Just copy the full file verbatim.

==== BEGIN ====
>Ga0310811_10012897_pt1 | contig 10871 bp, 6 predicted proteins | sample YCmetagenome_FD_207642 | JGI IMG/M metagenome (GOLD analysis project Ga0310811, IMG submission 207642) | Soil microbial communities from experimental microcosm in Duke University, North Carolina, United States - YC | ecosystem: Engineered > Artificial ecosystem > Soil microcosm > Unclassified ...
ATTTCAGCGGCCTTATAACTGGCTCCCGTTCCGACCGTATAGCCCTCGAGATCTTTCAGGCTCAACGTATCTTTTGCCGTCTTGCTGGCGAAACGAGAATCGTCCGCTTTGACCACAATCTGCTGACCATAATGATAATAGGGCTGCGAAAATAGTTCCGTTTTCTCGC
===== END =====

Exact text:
>Ga0310811_10012897_pt1 | contig 10871 bp, 6 predicted proteins | sample YCmetagenome_FD_207642 | JGI IMG/M metagenome (GOLD analysis project Ga0310811, IMG submission 207642) | Soil microbial communities from experimental microcosm in Duke University, North Carolina, United States - YC | ecosystem: Engineered > Artificial ecosystem > Soil microcosm > Unclassified ...
ATTTCAGCGGCCTTATAACTGGCTCCCGTTCCGACCGTATAGCCCTCGAGATCTTTCAGGCTCAACGTATCTTTTGCCGTCTTGCTGGCGAAACGAGAATCGTCCGCTTTGACCACAATCTGCTGACCATAATGATAATAGGGCTGCGAAAATAGTTCCGTTTTCTCGC